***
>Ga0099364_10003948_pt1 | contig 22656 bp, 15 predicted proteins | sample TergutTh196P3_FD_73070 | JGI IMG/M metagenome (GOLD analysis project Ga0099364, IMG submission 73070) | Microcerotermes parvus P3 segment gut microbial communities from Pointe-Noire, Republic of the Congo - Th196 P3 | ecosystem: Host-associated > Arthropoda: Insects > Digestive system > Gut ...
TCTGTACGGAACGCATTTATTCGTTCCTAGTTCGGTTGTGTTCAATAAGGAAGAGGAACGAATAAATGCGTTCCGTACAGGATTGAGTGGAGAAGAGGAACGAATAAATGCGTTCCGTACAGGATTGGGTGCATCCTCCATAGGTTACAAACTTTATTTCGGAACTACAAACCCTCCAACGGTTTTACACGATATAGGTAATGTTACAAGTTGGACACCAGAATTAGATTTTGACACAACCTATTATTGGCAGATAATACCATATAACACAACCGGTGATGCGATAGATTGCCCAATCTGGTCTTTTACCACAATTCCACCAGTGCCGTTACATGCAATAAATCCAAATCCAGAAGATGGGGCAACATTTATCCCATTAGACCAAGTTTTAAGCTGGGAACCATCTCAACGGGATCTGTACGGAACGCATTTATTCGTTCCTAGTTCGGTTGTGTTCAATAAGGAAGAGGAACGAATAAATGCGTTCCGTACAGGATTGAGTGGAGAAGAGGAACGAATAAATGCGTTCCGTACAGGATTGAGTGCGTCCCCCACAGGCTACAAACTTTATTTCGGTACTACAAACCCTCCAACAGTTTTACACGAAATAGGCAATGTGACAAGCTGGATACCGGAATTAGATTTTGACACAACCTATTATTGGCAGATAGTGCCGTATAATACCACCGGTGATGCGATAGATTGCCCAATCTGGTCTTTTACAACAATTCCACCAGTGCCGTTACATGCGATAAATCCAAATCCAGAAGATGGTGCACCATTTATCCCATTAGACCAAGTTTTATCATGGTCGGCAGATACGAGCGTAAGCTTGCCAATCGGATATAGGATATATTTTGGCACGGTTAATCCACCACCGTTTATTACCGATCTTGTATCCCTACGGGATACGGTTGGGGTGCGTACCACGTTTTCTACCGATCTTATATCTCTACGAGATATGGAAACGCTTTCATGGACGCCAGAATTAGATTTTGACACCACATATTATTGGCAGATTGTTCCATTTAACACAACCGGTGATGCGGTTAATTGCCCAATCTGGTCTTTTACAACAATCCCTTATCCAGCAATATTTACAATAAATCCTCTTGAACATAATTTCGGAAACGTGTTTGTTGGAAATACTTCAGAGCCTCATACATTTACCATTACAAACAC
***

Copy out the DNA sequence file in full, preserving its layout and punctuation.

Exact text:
>Ga0099364_10003948_pt1 | contig 22656 bp, 15 predicted proteins | sample TergutTh196P3_FD_73070 | JGI IMG/M metagenome (GOLD analysis project Ga0099364, IMG submission 73070) | Microcerotermes parvus P3 segment gut microbial communities from Pointe-Noire, Republic of the Congo - Th196 P3 | ecosystem: Host-associated > Arthropoda: Insects > Digestive system > Gut ...
TCTGTACGGAACGCATTTATTCGTTCCTAGTTCGGTTGTGTTCAATAAGGAAGAGGAACGAATAAATGCGTTCCGTACAGGATTGAGTGGAGAAGAGGAACGAATAAATGCGTTCCGTACAGGATTGGGTGCATCCTCCATAGGTTACAAACTTTATTTCGGAACTACAAACCCTCCAACGGTTTTACACGATATAGGTAATGTTACAAGTTGGACACCAGAATTAGATTTTGACACAACCTATTATTGGCAGATAATACCATATAACACAACCGGTGATGCGATAGATTGCCCAATCTGGTCTTTTACCACAATTCCACCAGTGCCGTTACATGCAATAAATCCAAATCCAGAAGATGGGGCAACATTTATCCCATTAGACCAAGTTTTAAGCTGGGAACCATCTCAACGGGATCTGTACGGAACGCATTTATTCGTTCCTAGTTCGGTTGTGTTCAATAAGGAAGAGGAACGAATAAATGCGTTCCGTACAGGATTGAGTGGAGAAGAGGAACGAATAAATGCGTTCCGTACAGGATTGAGTGCGTCCCCCACAGGCTACAAACTTTATTTCGGTACTACAAACCCTCCAACAGTTTTACACGAAATAGGCAATGTGACAAGCTGGATACCGGAATTAGATTTTGACACAACCTATTATTGGCAGATAGTGCCGTATAATACCACCGGTGATGCGATAGATTGCCCAATCTGGTCTTTTACAACAATTCCACCAGTGCCGTTACATGCGATAAATCCAAATCCAGAAGATGGTGCACCATTTATCCCATTAGACCAAGTTTTATCATGGTCGGCAGATACGAGCGTAAGCTTGCCAATCGGATATAGGATATATTTTGGCACGGTTAATCCACCACCGTTTATTACCGATCTTGTATCCCTACGGGATACGGTTGGGGTGCGTACCACGTTTTCTACCGATCTTATATCTCTACGAGATATGGAAACGCTTTCATGGACGCCAGAATTAGATTTTGACACCACATATTATTGGCAGATTGTTCCATTTAACACAACCGGTGATGCGGTTAATTGCCCAATCTGGTCTTTTACAACAATCCCTTATCCAGCAATATTTACAATAAATCCTCTTGAACATAATTTCGGAAACGTGTTTGTTGGAAATACTTCAGAGCCTCATACATTTACCATTACAAACAC